Chris Wondolowski was watching nervously Sunday as Los Angeles Galaxy forward Edson Buddle tried to tally the one goal he needed to snatch the MLS 2010 Golden Boot from his San Jose counterpart.
Even if he hadn’t been, however, Wondolowski still would have had a pretty good inkling that a scoreless Buddle was subbed out from Los Angeles’ 2-1 win over Dallas, given the flood of congratulatory calls and texts that immediately came his way.
“The phone started going off,” Wondolowski said. “I didn’t realize I had that many people that knew my number.”
Wondolowski and the rest of the Quakes are hoping the 18-goal scorer isn’t as easy to locate on Saturday night, when San Jose hosts New York in the teams’ playoff opener.
To that end – at least in part – San Jose coach Frank Yallop is considering a new wrinkle this week in his game plan: flip-flopping the positions of Wondolowski and the Quakes’ Designated Player, Geovanni.
If Yallop follows through on that move, Wondolowski would pair up top with Ryan Johnson, while Geovanni would patrol the right wing. Yallop employed that formation for the second half of the Quakes’ regular-season finale and has also been working on it in practice this week.
[inline_node:321923]“Geo likes to drop back for the ball, so it gives a little bit more support to Ryan up top,” said Wondolowski, who spent most of the season's final 10 matches on the wing. “Also, he can whip in a great ball. He’s a fabulous guy crossing it and taking on guys. He’s gotten his fitness to where he’s able to go both ways and track back defensively, too. I think it’s just all positives.”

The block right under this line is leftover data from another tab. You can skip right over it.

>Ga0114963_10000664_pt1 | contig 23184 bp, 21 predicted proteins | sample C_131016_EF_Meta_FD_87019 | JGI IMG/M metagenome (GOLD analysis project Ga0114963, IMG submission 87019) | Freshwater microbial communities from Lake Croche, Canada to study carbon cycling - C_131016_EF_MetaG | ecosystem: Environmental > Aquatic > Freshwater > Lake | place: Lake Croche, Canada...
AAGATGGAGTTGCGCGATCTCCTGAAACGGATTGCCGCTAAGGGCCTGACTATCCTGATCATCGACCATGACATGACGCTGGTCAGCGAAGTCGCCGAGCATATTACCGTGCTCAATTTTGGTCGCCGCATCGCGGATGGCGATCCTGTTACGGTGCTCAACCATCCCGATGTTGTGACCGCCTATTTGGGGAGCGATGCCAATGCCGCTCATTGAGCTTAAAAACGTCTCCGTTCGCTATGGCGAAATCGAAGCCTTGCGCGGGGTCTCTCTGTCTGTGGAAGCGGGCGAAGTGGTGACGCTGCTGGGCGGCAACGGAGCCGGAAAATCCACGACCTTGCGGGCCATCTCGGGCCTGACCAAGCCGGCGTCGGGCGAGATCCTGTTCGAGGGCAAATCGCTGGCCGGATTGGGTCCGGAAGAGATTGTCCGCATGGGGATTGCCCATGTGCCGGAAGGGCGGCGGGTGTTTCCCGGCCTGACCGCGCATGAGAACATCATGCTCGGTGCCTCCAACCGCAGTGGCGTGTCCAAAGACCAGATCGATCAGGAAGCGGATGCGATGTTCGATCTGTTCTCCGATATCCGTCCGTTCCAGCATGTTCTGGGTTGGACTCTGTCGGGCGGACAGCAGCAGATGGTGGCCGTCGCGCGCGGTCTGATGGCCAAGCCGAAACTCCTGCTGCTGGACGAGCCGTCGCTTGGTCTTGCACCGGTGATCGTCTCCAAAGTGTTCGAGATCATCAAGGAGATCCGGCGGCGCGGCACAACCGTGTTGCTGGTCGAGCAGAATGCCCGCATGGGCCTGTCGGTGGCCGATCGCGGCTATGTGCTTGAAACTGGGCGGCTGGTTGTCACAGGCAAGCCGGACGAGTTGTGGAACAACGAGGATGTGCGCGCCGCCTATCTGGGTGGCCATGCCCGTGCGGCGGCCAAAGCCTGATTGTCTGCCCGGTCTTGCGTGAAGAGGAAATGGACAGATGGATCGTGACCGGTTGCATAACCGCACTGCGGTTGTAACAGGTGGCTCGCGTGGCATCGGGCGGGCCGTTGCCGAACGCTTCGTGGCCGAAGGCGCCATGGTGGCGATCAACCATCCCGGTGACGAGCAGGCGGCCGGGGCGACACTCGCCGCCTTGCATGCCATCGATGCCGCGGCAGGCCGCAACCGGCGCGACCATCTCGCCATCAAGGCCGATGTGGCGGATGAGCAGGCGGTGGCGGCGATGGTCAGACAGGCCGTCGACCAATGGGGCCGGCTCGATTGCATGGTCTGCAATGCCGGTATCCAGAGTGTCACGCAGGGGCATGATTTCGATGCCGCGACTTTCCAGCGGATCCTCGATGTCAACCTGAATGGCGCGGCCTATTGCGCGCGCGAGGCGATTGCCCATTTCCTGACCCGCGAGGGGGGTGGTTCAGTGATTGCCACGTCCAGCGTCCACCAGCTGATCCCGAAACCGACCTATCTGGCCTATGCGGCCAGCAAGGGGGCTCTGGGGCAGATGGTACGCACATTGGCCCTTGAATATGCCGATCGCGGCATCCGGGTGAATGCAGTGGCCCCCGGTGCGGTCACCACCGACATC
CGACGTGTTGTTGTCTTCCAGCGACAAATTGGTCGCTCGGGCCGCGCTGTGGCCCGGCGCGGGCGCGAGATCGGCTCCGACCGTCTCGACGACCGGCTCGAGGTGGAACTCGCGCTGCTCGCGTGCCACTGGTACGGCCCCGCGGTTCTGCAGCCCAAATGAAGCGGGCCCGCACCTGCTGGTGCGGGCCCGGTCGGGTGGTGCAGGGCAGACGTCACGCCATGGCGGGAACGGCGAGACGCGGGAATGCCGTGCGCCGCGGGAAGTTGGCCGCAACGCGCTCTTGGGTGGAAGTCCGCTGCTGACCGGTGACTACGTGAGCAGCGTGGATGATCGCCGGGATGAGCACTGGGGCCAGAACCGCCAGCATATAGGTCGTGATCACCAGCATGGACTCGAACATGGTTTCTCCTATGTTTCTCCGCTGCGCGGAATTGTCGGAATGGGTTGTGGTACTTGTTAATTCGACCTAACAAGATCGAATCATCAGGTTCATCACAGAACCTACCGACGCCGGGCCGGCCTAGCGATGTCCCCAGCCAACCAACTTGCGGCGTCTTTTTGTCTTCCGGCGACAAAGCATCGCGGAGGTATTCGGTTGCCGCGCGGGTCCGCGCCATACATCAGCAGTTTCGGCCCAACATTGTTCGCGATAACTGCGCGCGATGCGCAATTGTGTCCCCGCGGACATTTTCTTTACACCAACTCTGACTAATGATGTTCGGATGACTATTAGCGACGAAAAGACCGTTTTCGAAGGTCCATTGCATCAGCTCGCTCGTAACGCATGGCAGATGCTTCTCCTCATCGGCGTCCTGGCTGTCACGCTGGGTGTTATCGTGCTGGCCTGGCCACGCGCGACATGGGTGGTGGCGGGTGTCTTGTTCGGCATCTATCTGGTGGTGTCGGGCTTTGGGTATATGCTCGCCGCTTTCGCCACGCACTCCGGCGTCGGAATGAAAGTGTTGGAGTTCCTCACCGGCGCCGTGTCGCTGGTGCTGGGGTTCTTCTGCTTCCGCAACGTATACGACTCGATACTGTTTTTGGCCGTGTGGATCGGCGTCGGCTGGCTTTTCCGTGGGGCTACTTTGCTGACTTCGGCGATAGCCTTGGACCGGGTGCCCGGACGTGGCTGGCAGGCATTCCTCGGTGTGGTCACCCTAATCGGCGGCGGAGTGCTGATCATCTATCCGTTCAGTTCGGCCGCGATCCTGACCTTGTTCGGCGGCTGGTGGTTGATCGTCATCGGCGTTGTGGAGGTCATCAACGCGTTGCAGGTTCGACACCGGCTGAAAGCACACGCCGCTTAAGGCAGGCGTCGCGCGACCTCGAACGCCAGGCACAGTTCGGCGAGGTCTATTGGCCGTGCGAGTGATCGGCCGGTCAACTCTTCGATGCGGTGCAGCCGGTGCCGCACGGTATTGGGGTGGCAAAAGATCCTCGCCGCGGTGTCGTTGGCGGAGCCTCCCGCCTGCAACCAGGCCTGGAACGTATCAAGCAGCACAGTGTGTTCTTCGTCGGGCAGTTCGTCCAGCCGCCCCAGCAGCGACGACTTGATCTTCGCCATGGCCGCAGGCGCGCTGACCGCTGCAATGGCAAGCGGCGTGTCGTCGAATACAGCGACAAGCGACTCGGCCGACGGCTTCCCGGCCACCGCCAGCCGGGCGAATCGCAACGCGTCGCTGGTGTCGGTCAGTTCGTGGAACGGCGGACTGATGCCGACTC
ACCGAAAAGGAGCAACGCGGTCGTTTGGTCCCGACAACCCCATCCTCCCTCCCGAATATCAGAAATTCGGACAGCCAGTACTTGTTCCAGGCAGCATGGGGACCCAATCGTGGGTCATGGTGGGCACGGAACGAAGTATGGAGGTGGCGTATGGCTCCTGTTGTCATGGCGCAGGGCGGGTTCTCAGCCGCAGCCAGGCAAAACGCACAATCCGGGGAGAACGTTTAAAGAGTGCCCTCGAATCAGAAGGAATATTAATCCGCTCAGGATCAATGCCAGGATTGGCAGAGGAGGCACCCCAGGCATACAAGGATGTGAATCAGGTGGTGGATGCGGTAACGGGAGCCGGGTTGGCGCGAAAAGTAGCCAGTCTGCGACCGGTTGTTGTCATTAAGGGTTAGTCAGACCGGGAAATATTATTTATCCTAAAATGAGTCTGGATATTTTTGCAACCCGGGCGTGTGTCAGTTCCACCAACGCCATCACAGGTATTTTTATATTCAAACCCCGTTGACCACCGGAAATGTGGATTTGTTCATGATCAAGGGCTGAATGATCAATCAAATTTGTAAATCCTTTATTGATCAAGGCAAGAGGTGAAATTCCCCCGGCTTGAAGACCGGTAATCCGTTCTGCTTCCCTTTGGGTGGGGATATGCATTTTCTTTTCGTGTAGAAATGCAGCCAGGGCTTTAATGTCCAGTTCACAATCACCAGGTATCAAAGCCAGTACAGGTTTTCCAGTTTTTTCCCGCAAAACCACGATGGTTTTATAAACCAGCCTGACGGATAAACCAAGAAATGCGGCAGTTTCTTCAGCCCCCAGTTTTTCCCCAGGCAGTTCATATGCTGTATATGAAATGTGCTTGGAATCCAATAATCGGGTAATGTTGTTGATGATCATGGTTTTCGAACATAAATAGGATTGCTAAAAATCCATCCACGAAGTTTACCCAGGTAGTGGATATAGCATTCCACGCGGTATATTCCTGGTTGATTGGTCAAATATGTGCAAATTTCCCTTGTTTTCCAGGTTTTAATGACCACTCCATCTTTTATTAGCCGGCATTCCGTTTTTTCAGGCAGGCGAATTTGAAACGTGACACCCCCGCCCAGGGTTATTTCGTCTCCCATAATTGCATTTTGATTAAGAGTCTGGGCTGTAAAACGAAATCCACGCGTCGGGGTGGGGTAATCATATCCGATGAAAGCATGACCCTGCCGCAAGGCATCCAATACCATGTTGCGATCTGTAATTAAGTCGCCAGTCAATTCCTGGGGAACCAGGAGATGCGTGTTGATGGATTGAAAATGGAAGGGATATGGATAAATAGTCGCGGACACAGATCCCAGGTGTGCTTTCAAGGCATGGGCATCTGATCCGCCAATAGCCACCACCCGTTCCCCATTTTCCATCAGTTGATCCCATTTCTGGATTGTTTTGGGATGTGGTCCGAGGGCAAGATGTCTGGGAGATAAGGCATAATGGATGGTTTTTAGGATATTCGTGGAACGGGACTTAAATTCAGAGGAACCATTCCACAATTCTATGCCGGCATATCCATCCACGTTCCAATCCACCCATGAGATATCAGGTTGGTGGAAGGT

Another plus to the possible move is that it puts Wondolowski closer to goal. Given that the Quakes have only had one match in their last 15 where they’ve gotten a goal from someone other than the Golden Boot winner, anything that helps maximize Wondolowski’s scoring potential is worth exploring.
“Anytime you get close to the goal, it makes you more dangerous,” Wondolowski said. “But that being said, I know I’m going to have a couple big center backs right behind me and right on me.”
The move, if it comes, also could be partially a reaction to Geovanni’s growing tendency to sink ever deeper in search of the ball. The Quakes want the Brazilian playmaker to have the ball at his feet as much as possible, which is why Yallop originally envisioned him in a role similar to that of Columbus’ Guillermo Barros Schelotto.
But of late, Geovanni has been at times looping all the way into the Quakes’ defensive third to take the ball directly from San Jose’s back line, which is fine for a midfielder, but less so for a striker — even one in a withdrawn position.
“If you’ve got two true forwards at home, you’ve got more of a chance of scoring,” Yallop said. “I think Geo drifts – he’s a good player, but he drifts into areas to find space. I think if you maybe define his role a little bit, it might be easier. I want the guys to be comfortable in what they’re doing.”
To some extent, the debate is a semantic one, as Wondolowski points out, since it’s not as though San Jose’s wingers are pinned to the sidelines.
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“We still have guys just floating in and out, with a lot of fluidity where we can interchange,” Wondolowski said. “So that might be where we start, but I highly doubt that’s where we’re going to end up.
"Bobby Convey will be making runs everywhere, so they have to pick them up and I can find those spaces. Geo will be making runs out of the midfield, he’s not just going to stand out there the whole time. So we’ll all be moving around a lot more. But it’ll still put me a lot closer to goal.”
Geoff Lepper covers the Earthquakes for MLSsoccer.com. He can be reached at firstname.lastname@example.org. On Twitter: @sjquakes
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